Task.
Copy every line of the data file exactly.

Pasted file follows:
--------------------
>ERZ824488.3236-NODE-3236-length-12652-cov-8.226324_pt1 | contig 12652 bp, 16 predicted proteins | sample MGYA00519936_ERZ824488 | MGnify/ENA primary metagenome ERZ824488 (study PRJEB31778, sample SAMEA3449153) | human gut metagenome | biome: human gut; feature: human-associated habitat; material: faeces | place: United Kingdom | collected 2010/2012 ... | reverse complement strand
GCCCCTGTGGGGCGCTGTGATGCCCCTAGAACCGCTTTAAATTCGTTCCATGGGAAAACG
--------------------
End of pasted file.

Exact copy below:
>ERZ824488.3236-NODE-3236-length-12652-cov-8.226324_pt1 | contig 12652 bp, 16 predicted proteins | sample MGYA00519936_ERZ824488 | MGnify/ENA primary metagenome ERZ824488 (study PRJEB31778, sample SAMEA3449153) | human gut metagenome | biome: human gut; feature: human-associated habitat; material: faeces | place: United Kingdom | collected 2010/2012 ... | reverse complement strand
GCCCCTGTGGGGCGCTGTGATGCCCCTAGAACCGCTTTAAATTCGTTCCATGGGAAAACG